No, you want to watch the Batman Trilogy, or maybe some Dexter. You want to read Rowling’s The Casual Vacancy, or maybe catch up on Martin’s Game of Thrones. Recall that people usually say things like “that movie was so good,” or “that book was amazing!” People do not usually say things like, “calculating the taxes was so much fun! Can’t wait to do it again!”

All in all, keep that in mind the next time you’re off telling us liberal arts kids that we’re basically useless in the world. Instead, thank us for the entertainment and cultural validity we bring to a world that, without the us, would be monotonous and robotic drudgery.

You’re fucking welcome.

 

Read the offending article here

Apologies and Attempts at Redemption

Map with literal names

(source)

So, it’s certainly no secret that I have been relatively M.I.A., for which I deeply apologize to you all. All in all, it has been a hectic few months of pounding out essays, seminars, and the like, meeting deadlines  and god knows what else for my summer course. Grad school is not for those who wish to remain (or hope to become!) sane. No, no. Grad school is for the perpetually anxiety-ridden, insomniac, and mildly – or not so mildly – alcoholic person. Didn’t you know?

In any case, now that I seem to be back, although that claim should remain indefinite until September (that is, when I will finally be done graduate work for the year),  I offer this brief but awesome post by Chris Kirk of Slate.com as an attempt at redemption for being away these past few weeks.

It’s a map designed by cartographers Stephan Hormes and Silke Peust that translates the names of places in the world into their literal meanings. The results are pretty awesome, and, as Kirk quite rightly points out, could be pulled right out of a Lord of the Rings of Game of Thrones-like epic. Example: Mediterranean Sea = Sea of Middle Earth! Badass, indeed.

Enjoy searching the map! Hopefully it will distract you from the fact that I have been god-knows-where doing god-knows-what in order to graduate.

Jessica

Generation Jobless: An Institutional Problem

Generation Jobless: A Documentary – CBC – Doc Zone – Episode – Generation Jobless.

First off, watch this documentary. Or rather, watch it if you are one or more of the following:

1. 20-30 years old with a university education and are sh*t out of luck trying to find a job in your field

2. A soon-to-be university graduate in utter fear of being the above

3. An info-junkie who is simply interested in things that probably don’t concern them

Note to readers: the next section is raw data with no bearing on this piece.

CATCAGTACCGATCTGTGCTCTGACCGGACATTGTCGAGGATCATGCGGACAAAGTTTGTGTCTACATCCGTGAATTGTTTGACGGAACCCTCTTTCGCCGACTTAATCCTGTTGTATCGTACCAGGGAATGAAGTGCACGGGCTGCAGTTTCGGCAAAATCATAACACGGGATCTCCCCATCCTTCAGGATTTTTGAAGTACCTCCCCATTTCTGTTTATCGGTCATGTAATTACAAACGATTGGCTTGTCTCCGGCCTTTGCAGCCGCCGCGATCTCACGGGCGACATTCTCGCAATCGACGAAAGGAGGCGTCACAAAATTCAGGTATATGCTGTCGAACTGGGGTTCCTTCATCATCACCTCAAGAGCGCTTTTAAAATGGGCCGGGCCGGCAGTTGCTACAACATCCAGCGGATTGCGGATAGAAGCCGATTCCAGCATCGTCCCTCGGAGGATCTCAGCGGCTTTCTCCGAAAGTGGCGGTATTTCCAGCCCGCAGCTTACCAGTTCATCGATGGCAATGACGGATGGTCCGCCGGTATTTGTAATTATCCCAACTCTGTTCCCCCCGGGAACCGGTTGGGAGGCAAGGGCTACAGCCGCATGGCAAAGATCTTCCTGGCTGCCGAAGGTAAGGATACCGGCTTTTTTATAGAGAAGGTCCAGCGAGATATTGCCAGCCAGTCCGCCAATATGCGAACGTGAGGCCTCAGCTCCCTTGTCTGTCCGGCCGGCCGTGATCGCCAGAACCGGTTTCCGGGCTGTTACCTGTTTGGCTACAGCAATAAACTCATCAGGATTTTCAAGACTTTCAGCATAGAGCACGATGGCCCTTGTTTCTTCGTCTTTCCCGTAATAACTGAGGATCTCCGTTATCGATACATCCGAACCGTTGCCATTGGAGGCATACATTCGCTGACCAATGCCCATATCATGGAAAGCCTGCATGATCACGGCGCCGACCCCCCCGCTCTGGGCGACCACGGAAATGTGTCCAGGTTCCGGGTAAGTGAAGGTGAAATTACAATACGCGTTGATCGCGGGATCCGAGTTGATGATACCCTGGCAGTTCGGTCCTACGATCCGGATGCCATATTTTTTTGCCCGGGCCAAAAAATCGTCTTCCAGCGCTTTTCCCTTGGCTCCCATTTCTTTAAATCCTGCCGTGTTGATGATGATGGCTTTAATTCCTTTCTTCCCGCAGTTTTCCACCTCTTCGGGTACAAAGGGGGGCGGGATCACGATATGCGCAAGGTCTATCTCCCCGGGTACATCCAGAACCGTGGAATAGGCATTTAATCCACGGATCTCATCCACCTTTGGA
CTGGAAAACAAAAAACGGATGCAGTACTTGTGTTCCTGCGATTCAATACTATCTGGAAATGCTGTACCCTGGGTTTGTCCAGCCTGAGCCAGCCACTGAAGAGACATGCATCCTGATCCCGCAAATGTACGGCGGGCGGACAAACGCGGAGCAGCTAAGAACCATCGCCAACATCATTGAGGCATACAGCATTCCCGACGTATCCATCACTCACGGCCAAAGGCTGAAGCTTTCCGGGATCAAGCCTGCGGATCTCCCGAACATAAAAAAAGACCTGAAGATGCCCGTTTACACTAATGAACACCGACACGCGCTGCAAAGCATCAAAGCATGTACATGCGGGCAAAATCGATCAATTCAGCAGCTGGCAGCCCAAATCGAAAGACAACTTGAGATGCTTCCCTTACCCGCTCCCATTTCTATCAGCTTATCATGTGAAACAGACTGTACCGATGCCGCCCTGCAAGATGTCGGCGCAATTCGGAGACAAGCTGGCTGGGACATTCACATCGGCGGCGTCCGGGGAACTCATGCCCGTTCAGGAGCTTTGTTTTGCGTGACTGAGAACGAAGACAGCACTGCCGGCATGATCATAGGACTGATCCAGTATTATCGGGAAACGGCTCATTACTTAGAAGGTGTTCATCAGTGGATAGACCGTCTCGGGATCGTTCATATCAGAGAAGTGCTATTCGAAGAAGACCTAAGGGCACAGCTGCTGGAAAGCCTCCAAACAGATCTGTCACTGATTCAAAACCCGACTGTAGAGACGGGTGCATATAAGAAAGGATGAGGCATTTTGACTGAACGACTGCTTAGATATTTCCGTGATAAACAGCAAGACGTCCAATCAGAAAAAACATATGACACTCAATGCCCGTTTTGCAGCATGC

4. Annoyed with the world and in the mood to blame things on the institutions and, of course, capitalism, the creator of all our problems. (Also, this happens to be me sometimes… or most of the time lately – don’t judge).

5. Bored and chilling in your room with your cat (No, I am not a cat person. That would be you — yes, you there, hanging out with your cat as if that’s a lovely thing. (If you can’t tell, I am not a huge cat person – more on this later)).

Cue the Comments:

This video has recently been on my “recommend to friends” list. Perhaps because its contents directly relate to my life and the life of many of my friends as soon to be graduates from a graduate program in the humanities (See: Thesis Hatement – Slate Magazine). While the video comments on many aspects contributing to the generation of, not just unemployed, but underemployed graduates, there is one particular bit that frustrates me most.

The fact is, this lack of communication — or rather, actively ignorant communication– between institutions, not to mention the immensurately unconscionable greed of capitalist industrialists (they are everywhere these days – literally polluting the population with their ideological reifications), has created an economic landscape that reproduces the conditions that subject us to its power, and what’s worse is that we partake in the reproduction. We propagate a discourse of autonomy and individual responsibility, tell ourselves that it is up to us (and only up to us) to ensure that we secure a position that will sustain and support our lives, blah, blah. And if we don’t manage to do this, we are the only ones to blame. We didn’t send out enough resumes, we didn’t work hard enough in school (what’s an A- worth these days), we didn’t volunteer and intern enough (as if interning is a viable and feasible option – see video). All to say, if we aren’t succeeding, then we aren’t trying hard enough.

But let’s briefly take a moment to shake ourselves out of this hideous lie.

Go ahead, shake yourself out of it, spirit fingers and all.